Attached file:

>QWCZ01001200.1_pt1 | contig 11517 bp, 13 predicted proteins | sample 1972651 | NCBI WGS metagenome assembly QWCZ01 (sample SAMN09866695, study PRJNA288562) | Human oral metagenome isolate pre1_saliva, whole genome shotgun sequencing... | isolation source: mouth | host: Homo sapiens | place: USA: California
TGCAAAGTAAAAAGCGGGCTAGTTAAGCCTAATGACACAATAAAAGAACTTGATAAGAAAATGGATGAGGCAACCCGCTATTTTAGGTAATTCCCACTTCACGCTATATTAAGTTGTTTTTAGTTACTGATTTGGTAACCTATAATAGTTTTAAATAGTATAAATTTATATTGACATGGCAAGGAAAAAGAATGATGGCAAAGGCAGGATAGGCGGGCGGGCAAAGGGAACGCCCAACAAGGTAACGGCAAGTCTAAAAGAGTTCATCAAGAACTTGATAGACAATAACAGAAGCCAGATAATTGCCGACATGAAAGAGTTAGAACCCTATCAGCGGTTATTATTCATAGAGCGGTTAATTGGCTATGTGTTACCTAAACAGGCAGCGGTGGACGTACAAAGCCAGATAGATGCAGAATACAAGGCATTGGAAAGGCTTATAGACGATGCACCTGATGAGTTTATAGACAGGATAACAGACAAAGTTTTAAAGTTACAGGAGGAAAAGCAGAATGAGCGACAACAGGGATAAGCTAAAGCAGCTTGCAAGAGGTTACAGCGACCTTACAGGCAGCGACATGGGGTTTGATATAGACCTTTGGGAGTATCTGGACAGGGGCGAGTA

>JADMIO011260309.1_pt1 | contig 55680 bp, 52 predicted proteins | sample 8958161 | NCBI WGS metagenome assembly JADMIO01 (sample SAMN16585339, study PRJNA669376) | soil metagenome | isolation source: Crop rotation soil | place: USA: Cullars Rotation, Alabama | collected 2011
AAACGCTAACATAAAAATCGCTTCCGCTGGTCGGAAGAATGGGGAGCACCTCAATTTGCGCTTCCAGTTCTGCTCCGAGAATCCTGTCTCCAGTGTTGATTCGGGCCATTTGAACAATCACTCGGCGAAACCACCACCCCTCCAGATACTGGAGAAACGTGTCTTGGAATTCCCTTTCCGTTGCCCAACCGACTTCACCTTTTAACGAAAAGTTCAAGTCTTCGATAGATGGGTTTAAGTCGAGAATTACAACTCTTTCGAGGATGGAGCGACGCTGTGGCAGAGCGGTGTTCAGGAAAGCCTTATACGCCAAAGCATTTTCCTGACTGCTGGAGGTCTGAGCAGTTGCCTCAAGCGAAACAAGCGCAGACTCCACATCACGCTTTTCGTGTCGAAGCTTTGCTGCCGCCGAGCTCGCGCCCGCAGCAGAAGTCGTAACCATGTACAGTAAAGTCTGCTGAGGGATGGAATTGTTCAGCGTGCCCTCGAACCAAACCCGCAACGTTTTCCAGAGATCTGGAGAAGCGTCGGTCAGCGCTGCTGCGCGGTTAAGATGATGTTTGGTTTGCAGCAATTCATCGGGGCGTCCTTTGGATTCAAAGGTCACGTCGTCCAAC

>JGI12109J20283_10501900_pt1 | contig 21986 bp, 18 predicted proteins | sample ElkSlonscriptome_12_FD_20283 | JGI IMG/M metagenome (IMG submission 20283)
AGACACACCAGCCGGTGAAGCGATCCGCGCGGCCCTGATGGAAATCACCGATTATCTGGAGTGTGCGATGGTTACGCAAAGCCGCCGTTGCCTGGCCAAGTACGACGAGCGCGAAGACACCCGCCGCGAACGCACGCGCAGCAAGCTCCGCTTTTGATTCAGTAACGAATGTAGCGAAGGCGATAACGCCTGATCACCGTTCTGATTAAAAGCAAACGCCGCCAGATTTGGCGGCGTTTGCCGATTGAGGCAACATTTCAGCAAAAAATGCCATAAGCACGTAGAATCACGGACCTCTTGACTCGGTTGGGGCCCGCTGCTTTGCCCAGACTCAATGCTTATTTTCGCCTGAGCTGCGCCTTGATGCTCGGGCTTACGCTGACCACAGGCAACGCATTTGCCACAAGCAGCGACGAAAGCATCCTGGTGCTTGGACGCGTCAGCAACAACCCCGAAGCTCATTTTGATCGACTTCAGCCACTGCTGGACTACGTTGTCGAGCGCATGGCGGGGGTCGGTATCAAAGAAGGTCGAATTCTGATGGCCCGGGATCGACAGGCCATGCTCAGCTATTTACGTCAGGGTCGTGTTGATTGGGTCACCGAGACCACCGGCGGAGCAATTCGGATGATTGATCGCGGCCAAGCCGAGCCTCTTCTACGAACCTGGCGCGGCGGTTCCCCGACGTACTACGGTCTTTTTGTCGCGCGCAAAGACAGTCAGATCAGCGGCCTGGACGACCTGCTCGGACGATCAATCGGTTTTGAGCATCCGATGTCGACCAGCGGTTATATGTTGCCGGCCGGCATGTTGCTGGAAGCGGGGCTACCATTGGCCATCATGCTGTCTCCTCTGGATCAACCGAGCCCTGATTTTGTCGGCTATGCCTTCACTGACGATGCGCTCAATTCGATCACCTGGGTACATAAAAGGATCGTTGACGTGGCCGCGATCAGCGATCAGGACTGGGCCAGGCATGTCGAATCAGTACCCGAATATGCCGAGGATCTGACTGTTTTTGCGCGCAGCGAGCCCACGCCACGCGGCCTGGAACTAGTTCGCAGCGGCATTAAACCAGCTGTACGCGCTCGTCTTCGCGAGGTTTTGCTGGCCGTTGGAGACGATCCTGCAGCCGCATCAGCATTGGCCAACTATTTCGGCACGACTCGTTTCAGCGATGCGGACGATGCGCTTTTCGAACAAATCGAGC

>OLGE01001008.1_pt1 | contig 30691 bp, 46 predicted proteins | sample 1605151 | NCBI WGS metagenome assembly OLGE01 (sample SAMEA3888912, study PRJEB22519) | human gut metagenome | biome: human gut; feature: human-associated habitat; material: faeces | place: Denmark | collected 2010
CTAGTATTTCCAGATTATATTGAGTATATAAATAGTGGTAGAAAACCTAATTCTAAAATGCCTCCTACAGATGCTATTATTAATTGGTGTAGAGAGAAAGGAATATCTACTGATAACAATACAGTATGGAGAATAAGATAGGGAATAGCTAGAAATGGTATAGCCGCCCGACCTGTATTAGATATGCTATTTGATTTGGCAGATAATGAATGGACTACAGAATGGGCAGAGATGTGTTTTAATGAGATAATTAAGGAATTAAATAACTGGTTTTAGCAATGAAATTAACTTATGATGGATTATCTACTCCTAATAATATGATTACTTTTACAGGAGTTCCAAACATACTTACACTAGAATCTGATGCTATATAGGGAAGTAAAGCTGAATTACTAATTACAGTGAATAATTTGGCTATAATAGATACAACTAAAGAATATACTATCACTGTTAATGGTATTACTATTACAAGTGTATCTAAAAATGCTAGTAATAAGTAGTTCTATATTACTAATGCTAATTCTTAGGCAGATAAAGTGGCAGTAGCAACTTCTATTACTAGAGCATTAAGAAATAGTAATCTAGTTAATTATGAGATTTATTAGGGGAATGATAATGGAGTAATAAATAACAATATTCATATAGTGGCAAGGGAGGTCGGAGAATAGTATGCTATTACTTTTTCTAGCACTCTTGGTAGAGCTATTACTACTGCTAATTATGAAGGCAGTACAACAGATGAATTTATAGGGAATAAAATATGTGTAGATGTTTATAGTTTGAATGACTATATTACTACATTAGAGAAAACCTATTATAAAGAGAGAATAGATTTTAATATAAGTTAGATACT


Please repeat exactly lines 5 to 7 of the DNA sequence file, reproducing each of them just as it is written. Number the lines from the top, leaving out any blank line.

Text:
>JGI12109J20283_10501900_pt1 | contig 21986 bp, 18 predicted proteins | sample ElkSlonscriptome_12_FD_20283 | JGI IMG/M metagenome (IMG submission 20283)
AGACACACCAGCCGGTGAAGCGATCCGCGCGGCCCTGATGGAAATCACCGATTATCTGGAGTGTGCGATGGTTACGCAAAGCCGCCGTTGCCTGGCCAAGTACGACGAGCGCGAAGACACCCGCCGCGAACGCACGCGCAGCAAGCTCCGCTTTTGATTCAGTAACGAATGTAGCGAAGGCGATAACGCCTGATCACCGTTCTGATTAAAAGCAAACGCCGCCAGATTTGGCGGCGTTTGCCGATTGAGGCAACATTTCAGCAAAAAATGCCATAAGCACGTAGAATCACGGACCTCTTGACTCGGTTGGGGCCCGCTGCTTTGCCCAGACTCAATGCTTATTTTCGCCTGAGCTGCGCCTTGATGCTCGGGCTTACGCTGACCACAGGCAACGCATTTGCCACAAGCAGCGACGAAAGCATCCTGGTGCTTGGACGCGTCAGCAACAACCCCGAAGCTCATTTTGATCGACTTCAGCCACTGCTGGACTACGTTGTCGAGCGCATGGCGGGGGTCGGTATCAAAGAAGGTCGAATTCTGATGGCCCGGGATCGACAGGCCATGCTCAGCTATTTACGTCAGGGTCGTGTTGATTGGGTCACCGAGACCACCGGCGGAGCAATTCGGATGATTGATCGCGGCCAAGCCGAGCCTCTTCTACGAACCTGGCGCGGCGGTTCCCCGACGTACTACGGTCTTTTTGTCGCGCGCAAAGACAGTCAGATCAGCGGCCTGGACGACCTGCTCGGACGATCAATCGGTTTTGAGCATCCGATGTCGACCAGCGGTTATATGTTGCCGGCCGGCATGTTGCTGGAAGCGGGGCTACCATTGGCCATCATGCTGTCTCCTCTGGATCAACCGAGCCCTGATTTTGTCGGCTATGCCTTCACTGACGATGCGCTCAATTCGATCACCTGGGTACATAAAAGGATCGTTGACGTGGCCGCGATCAGCGATCAGGACTGGGCCAGGCATGTCGAATCAGTACCCGAATATGCCGAGGATCTGACTGTTTTTGCGCGCAGCGAGCCCACGCCACGCGGCCTGGAACTAGTTCGCAGCGGCATTAAACCAGCTGTACGCGCTCGTCTTCGCGAGGTTTTGCTGGCCGTTGGAGACGATCCTGCAGCCGCATCAGCATTGGCCAACTATTTCGGCACGACTCGTTTCAGCGATGCGGACGATGCGCTTTTCGAACAAATCGAGC

>OLGE01001008.1_pt1 | contig 30691 bp, 46 predicted proteins | sample 1605151 | NCBI WGS metagenome assembly OLGE01 (sample SAMEA3888912, study PRJEB22519) | human gut metagenome | biome: human gut; feature: human-associated habitat; material: faeces | place: Denmark | collected 2010